The number of differences is large, although the majority constitutes discrepancies that are quantitatively small and often ignored by national compilers, as will be seen in the discussion in Sections II and III. The main differences can be summarized briefly, however. Both the SNA and the BPM use the change-of-ownership principle for recording transactions. The SNA deviates from this principle in several instances, whereas the BPM is consistent in its application. For example, for the recording of merchandise transactions, the SNA follows the physical movement basis in line with foreign trade statistics and includes an adjustment item in the external account in order to bring this account in line with the other accounts of the SNA. Another difference concerns the treatment of reinvested earnings of direct-investment enterprises with foreign branches or subsidiaries, which are not included in the SNA but are included in the BPM, in conformity with the change-of-ownership principle. Other differences include the valuation of imports, which are valued on a c.i.f. (cost, insurance, freight) basis in the SNA and on an f.o.b. (free on board) basis in the BPM; the treatment of monetary and nonmonetary gold; the separate identification of labor and property income received by factors of production, which is made in the SNA but not in the BPM; and, finally, the treatment of insurance transactions, for which the SNA requires various imputations that are not made in the BPM.

II. The SNA-BPM Questionnaire on the Availability of Separate Data or Estimates for Building Blocks

Following the completion of the conceptual reconciliation of the two classifications of international transactions, the UN and the IMF proceeded to collect information from a small but representative group of national compilers on the current and future availability of separate data for each of the approximately 150 building blocks that are needed for the link. Two questionnaires were designed, based on the two reconciliation tables prepared earlier. One questionnaire, listing the building blocks in the order of the BPM components, was sent by the IMF to compilers of balance of payments statistics; a second questionnaire, seeking identical information but structured according to the SNA components, was sent by the UN to compilers of national accounts statistics in the same countries. Follow-up visits were made by staff of both institutions to some of the selected countries in order to obtain clarification and additional information. Nine countries had completed the questionnaires by the time this study was prepared: Australia, Canada, France, Germany, the Republic of Korea, the Netherlands, Turkey, the United Kingdom, and the United States. The analysis and conclusions reached in this and the following sections are based on these responses.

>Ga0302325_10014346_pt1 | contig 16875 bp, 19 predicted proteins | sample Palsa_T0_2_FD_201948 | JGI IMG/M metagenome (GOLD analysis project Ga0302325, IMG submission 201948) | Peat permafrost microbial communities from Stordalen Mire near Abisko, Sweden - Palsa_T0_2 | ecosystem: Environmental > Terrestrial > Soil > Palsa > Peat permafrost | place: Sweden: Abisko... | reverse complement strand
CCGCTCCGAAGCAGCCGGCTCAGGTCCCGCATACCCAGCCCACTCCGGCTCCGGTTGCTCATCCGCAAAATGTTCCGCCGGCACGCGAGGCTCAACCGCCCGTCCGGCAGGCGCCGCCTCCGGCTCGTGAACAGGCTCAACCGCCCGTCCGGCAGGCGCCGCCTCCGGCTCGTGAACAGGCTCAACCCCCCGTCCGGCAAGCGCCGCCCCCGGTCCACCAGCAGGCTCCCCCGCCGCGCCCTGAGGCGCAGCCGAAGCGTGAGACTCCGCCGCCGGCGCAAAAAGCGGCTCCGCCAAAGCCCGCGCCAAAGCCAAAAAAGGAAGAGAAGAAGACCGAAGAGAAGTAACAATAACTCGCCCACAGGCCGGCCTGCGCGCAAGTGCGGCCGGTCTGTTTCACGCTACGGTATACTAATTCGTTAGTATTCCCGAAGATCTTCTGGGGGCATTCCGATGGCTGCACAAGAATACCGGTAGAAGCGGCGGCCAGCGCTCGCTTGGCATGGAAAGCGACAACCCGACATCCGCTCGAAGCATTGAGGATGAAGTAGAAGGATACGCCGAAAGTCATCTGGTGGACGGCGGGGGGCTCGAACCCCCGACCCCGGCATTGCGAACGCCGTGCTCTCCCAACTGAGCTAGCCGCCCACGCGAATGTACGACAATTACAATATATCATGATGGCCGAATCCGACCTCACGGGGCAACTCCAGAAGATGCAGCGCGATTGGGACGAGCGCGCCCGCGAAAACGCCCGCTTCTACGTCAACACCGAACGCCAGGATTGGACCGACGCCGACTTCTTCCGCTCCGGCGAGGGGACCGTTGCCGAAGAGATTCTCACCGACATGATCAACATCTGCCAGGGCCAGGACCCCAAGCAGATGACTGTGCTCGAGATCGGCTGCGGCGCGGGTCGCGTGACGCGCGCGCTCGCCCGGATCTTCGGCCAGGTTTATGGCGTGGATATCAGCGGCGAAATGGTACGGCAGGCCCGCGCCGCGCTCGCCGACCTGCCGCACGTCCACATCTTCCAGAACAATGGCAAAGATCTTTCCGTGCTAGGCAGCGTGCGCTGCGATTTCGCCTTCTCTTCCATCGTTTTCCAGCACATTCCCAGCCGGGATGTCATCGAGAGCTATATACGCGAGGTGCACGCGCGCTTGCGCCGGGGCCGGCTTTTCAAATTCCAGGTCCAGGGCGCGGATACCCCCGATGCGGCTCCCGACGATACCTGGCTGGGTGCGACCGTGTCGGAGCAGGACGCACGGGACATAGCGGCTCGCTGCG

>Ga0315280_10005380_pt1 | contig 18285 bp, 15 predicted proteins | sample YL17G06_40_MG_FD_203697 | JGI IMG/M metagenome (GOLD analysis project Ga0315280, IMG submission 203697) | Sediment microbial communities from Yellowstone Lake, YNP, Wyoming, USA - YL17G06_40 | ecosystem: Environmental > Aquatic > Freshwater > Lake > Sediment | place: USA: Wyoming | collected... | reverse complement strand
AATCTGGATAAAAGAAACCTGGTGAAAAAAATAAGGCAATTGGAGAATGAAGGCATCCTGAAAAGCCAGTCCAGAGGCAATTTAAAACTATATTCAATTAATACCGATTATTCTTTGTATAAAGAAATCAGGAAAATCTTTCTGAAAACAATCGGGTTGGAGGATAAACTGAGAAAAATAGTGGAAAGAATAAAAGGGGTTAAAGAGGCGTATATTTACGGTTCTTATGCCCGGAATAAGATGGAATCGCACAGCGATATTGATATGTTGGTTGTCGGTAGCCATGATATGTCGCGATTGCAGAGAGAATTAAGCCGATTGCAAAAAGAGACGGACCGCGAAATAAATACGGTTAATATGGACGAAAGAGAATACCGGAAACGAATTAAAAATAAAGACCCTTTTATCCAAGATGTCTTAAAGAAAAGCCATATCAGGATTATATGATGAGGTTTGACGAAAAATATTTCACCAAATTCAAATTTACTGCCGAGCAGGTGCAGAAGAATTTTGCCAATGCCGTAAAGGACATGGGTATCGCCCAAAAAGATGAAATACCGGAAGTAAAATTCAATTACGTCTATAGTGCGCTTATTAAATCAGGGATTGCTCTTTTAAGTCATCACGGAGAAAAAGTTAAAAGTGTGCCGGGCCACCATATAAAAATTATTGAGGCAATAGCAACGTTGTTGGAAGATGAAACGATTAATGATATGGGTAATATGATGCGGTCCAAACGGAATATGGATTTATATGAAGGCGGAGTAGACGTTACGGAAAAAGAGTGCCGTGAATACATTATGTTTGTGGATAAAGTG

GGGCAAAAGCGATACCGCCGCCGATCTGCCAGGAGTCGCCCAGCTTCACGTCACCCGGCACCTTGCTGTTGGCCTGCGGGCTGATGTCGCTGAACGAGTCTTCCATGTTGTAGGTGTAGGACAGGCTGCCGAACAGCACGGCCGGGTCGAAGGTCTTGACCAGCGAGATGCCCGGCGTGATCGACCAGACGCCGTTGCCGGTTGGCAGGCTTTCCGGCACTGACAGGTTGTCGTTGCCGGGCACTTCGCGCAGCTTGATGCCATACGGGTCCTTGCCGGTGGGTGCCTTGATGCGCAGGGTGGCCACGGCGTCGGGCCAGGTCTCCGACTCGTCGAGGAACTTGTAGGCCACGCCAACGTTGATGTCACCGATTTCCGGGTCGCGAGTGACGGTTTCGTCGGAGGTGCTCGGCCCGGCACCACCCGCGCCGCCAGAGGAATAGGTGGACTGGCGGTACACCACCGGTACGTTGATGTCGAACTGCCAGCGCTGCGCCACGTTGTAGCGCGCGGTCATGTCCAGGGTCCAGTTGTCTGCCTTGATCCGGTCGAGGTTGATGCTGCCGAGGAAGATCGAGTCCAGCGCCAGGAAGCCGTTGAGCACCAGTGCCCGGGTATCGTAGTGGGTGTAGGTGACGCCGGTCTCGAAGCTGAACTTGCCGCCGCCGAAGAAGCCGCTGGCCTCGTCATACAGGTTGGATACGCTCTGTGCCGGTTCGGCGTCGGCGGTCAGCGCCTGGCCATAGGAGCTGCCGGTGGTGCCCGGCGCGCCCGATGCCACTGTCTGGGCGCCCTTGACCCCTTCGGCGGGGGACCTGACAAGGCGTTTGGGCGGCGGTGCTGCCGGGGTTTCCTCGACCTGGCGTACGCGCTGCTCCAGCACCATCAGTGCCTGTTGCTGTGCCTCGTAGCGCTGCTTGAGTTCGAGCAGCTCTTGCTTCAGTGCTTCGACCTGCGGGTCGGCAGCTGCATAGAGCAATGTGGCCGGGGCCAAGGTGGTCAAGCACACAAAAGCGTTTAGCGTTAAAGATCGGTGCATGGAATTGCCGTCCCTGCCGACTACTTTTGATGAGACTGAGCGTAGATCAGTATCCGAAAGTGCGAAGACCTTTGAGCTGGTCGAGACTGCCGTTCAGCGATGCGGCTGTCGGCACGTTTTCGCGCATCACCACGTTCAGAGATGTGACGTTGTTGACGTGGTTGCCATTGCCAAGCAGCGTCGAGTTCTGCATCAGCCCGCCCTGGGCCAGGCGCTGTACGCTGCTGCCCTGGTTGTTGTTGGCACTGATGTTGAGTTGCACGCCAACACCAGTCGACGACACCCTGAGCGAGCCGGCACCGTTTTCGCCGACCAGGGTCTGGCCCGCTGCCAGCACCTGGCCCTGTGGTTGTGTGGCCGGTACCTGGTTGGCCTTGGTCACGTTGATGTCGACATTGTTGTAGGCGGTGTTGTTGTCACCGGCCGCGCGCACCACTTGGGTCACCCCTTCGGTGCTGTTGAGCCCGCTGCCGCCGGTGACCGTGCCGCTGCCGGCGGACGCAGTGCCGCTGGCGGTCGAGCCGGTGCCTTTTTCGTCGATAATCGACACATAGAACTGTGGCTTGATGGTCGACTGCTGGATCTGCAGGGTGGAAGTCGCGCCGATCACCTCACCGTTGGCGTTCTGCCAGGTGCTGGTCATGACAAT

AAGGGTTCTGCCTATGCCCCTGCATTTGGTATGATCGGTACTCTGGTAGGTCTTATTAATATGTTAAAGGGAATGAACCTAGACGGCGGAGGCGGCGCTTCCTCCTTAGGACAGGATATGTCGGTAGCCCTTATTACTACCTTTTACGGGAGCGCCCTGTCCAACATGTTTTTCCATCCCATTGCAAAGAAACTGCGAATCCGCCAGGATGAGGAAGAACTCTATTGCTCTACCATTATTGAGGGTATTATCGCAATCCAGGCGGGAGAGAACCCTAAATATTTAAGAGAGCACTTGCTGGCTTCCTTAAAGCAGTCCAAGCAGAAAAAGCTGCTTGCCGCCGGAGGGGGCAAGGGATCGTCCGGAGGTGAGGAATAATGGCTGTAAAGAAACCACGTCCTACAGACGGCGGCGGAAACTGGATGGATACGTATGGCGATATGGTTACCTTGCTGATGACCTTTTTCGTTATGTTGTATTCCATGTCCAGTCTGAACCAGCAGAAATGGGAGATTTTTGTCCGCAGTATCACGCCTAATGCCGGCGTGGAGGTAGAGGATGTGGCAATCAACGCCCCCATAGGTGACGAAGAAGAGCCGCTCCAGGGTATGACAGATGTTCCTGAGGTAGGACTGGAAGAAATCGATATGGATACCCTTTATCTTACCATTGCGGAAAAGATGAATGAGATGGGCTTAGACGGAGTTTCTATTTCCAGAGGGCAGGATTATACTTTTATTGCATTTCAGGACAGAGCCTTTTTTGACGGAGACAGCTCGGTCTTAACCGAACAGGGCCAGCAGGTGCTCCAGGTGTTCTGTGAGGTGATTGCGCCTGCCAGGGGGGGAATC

The information obtained from the UN and IMF questionnaires is summarized in the matrix shown in Table 1, which reproduces, in an alternative form, the present link between the current and capital account transactions of the SNA (rows) and the BPM (columns). The information presented in the matrix shows whether or not separate data or estimates for the building blocks are available in the majority of countries that have responded until now. When separate data or estimates for a given building block or component are available, the matrix shows an “A,” whereas for other building blocks or components the notation is a dash (—). For instance, the BPM component “travel” needs to be broken down into separate building blocks for expenditures reimbursable by resident and nonresident employers, which are treated in the SNA as miscellaneous commodities or direct purchases by government; other travel expenditures, which are included in the SNA in direct purchases by households; rent on land, which is property income in the SNA; passport, visa fees, and airport taxes, which are included in SNA transfers; and the value of free goods and services acquired by and provided to travelers, which are not included in the SNA. The dashes in the BPM column for travel show that sufficient detail for these building blocks was not available in the responding countries. A similar analysis of the SNA details, required to derive the BPM components, may be carried out along the rows of the matrix.